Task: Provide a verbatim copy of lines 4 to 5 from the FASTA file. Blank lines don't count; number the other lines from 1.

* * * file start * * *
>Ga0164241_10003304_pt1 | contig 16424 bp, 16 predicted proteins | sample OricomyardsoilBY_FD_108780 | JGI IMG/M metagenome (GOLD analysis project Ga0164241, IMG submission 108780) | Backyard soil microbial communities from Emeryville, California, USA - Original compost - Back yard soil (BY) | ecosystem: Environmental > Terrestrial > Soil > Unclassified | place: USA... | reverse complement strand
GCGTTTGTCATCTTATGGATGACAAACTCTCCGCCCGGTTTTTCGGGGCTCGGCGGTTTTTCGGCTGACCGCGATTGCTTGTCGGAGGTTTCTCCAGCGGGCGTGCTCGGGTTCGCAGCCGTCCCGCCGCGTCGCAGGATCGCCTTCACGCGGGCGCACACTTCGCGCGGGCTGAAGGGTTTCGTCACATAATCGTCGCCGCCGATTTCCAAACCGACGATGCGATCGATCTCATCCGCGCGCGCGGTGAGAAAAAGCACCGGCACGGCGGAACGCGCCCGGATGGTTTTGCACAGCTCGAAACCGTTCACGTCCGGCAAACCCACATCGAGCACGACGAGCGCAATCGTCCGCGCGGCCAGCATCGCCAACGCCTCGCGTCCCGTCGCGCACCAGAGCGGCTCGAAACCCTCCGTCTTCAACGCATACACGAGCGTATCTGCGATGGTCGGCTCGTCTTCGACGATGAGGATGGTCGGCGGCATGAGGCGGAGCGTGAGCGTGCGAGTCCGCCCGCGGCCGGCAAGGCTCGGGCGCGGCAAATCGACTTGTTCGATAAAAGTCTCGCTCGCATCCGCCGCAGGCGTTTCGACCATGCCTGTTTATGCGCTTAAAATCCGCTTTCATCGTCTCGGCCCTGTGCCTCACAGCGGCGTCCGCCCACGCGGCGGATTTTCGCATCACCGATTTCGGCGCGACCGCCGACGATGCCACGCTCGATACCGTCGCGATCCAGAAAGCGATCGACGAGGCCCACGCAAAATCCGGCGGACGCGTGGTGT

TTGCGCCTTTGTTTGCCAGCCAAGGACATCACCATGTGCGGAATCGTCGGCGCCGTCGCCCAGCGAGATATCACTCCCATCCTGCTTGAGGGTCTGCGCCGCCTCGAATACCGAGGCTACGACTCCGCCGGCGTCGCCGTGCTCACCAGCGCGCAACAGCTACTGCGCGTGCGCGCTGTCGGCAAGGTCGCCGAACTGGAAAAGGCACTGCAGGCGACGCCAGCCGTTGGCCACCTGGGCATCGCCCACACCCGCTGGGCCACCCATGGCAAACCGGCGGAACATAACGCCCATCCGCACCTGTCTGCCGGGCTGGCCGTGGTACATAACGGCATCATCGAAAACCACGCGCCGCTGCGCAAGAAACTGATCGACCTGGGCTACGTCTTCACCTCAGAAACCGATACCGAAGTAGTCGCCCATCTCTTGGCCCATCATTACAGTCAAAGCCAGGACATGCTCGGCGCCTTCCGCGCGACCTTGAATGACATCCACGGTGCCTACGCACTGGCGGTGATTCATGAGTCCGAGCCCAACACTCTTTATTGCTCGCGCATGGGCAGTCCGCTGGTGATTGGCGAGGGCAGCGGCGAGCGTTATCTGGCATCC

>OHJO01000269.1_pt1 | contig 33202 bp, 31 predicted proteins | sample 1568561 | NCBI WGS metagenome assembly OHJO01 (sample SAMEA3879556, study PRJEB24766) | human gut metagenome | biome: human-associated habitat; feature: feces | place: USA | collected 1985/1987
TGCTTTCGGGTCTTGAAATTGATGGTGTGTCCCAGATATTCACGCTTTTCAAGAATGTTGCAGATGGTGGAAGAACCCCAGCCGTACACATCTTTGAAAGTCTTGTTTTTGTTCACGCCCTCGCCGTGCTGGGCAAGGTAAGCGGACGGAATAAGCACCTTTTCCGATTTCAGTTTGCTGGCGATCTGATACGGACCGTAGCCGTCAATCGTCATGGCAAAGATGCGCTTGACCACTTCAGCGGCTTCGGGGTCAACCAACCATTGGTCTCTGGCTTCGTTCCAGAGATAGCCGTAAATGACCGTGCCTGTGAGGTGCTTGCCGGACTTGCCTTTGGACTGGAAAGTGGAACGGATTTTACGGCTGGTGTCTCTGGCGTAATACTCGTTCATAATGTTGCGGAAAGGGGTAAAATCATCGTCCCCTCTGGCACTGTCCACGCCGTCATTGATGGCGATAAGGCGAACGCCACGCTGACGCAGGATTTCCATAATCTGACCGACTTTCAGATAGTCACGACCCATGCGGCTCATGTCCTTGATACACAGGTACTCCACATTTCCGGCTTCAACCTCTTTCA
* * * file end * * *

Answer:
>OHJO01000269.1_pt1 | contig 33202 bp, 31 predicted proteins | sample 1568561 | NCBI WGS metagenome assembly OHJO01 (sample SAMEA3879556, study PRJEB24766) | human gut metagenome | biome: human-associated habitat; feature: feces | place: USA | collected 1985/1987
TGCTTTCGGGTCTTGAAATTGATGGTGTGTCCCAGATATTCACGCTTTTCAAGAATGTTGCAGATGGTGGAAGAACCCCAGCCGTACACATCTTTGAAAGTCTTGTTTTTGTTCACGCCCTCGCCGTGCTGGGCAAGGTAAGCGGACGGAATAAGCACCTTTTCCGATTTCAGTTTGCTGGCGATCTGATACGGACCGTAGCCGTCAATCGTCATGGCAAAGATGCGCTTGACCACTTCAGCGGCTTCGGGGTCAACCAACCATTGGTCTCTGGCTTCGTTCCAGAGATAGCCGTAAATGACCGTGCCTGTGAGGTGCTTGCCGGACTTGCCTTTGGACTGGAAAGTGGAACGGATTTTACGGCTGGTGTCTCTGGCGTAATACTCGTTCATAATGTTGCGGAAAGGGGTAAAATCATCGTCCCCTCTGGCACTGTCCACGCCGTCATTGATGGCGATAAGGCGAACGCCACGCTGACGCAGGATTTCCATAATCTGACCGACTTTCAGATAGTCACGACCCATGCGGCTCATGTCCTTGATACACAGGTACTCCACATTTCCGGCTTCAACCTCTTTCA